Attack on Vickers Armstrong aircraft factory 1940
1940, 4 September: Worst attack was on Vickers Works, Weybridge were bombed and eighty three killed and over four hundred injured. One aircraft on the raid was shot down near Shere and the airman who bailed out was captured by a Special Constable at Ripley.100
Contemporary report Weybridge: The attack on Vickers Armstrong Works was carried out by an unspecified number of aircraft but from reports received it appears that five or six direct hits on buildings were made and other heavy calibre bombs dropped outside hangars causing some damage but it is considered that casualties would have been greater but for the fact that the attack was made during the lunch hour. It appears that bombs dropped before the red warning was received. The full extent of the effect on production is not yet ascertained, but it is gathered that considerable delay will occur.
On the morning of 21st September 1940 at about 08.30 hours the Vickers Aircraft Factory at Weybridge was attacked by an enemy aircraft. Three bombs were dropped, two of which exploded, doing slight damage. The other, a five hundred pound bomb, penetrated the factory roof, passed through a wall at the end and came to rest on the concrete driveway outside the erecting shed, having failed to explode.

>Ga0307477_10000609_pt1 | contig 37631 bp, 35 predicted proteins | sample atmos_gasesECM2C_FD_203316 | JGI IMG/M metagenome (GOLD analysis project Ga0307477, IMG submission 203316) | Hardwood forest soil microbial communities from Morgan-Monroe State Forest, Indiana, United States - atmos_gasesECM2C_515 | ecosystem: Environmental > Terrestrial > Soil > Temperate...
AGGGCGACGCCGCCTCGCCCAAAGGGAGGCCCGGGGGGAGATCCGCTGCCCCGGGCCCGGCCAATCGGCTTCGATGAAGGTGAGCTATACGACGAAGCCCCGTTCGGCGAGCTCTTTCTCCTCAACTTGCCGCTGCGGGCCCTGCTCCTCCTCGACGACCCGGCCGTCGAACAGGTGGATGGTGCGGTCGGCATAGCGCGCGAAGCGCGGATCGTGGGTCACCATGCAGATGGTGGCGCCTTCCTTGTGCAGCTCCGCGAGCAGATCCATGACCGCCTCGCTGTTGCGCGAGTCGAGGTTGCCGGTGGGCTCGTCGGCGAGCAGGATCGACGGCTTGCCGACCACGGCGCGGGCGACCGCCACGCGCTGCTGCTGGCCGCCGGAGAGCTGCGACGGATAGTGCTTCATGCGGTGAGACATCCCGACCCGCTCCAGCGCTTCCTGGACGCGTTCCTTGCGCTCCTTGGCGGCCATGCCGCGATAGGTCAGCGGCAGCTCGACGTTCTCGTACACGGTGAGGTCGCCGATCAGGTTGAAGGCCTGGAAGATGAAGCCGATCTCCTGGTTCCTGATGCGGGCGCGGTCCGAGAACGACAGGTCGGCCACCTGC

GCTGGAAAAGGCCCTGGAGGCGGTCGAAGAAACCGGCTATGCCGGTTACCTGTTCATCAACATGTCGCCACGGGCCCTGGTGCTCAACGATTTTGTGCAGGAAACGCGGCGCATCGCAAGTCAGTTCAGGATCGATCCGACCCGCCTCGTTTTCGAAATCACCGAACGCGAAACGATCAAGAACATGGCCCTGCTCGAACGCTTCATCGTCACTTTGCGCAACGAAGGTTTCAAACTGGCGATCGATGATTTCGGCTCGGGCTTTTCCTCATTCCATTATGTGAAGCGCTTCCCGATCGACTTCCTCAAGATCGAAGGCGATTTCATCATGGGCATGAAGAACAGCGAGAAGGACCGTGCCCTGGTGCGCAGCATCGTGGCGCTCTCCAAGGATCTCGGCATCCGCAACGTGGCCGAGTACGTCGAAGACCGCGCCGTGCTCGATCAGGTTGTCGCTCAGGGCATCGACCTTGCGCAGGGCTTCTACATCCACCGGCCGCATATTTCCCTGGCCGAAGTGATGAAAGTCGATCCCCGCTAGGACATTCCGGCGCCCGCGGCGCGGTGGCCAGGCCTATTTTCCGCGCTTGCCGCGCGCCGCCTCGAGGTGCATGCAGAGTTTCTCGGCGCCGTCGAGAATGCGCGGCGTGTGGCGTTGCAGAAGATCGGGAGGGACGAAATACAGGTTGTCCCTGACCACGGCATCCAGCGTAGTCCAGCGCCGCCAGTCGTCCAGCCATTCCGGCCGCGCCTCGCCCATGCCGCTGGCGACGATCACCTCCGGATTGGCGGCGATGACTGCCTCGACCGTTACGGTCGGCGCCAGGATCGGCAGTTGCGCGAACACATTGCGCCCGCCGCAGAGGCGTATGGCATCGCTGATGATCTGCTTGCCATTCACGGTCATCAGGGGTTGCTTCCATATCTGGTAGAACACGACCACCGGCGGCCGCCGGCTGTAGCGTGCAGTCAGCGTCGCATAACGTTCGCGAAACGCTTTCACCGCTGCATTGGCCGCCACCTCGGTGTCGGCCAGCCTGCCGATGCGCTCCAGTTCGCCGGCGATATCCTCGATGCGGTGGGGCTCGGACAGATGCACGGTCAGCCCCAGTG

As the explosion of the bomb at the position where it rested would have caused considerable damage, its immediate removal was a matter of national importance. Lieutenant J. M. S. Patton, Royal Canadian Engineers, undertook to remove the bomb to a place of comparative safety and Section Leader Tilyar -Burrows together with Volunteers W. J. Avery, E. A. Maslyn and C. E. Chaplin, with complete disregard of personal safety and having no previous experience of handling unexploded bombs, immediately volunteered to assist.
The bomb was lashed to a sheet of corrugated iron, attached to a truck by wire cable and towed to a crater about two hundred yards away where it could do no harm. The task was accomplished in little more than half-an-hour from the time the bomb had fallen. The bomb exploded the following morning.
Throughout the operation these men displayed cool courage of the highest order and contributed largely to the removal of a serious threat to the production of this factory.
Note: Lieutenant J. M. S. Patton was awarded the George Cross and Captain D. W. C. Cunnington, also of the Royal Canadian Engineers, the George Medal for their gallantry on this occasion.
PC Arthur Bruce in 1980: One of the aircraft from this raid was hit and crashed on Netley Heath area close to a Canadian camp. Bert Bradley and I received an instruction to collect the remains of the crew and this we did in several brand new sandbags. We took these to the Woking mortuary then, having left our grisly load we resumed patrol.
Some time later we were asked if we had labelled the sandbags which we had not and were ordered to do so. On arrival at the mortuary we found the smell very strong so much so I just could not face it. Bert, having taken a deep breath attached a label on one bag and hurried out. This manoeuvre he repeated until all the bags were labelled after which we beat a hasty retreat.
100 Durrant, A.J. (1951). A hundred years of the Surrey Constabulary, 1851-1951, p. 60.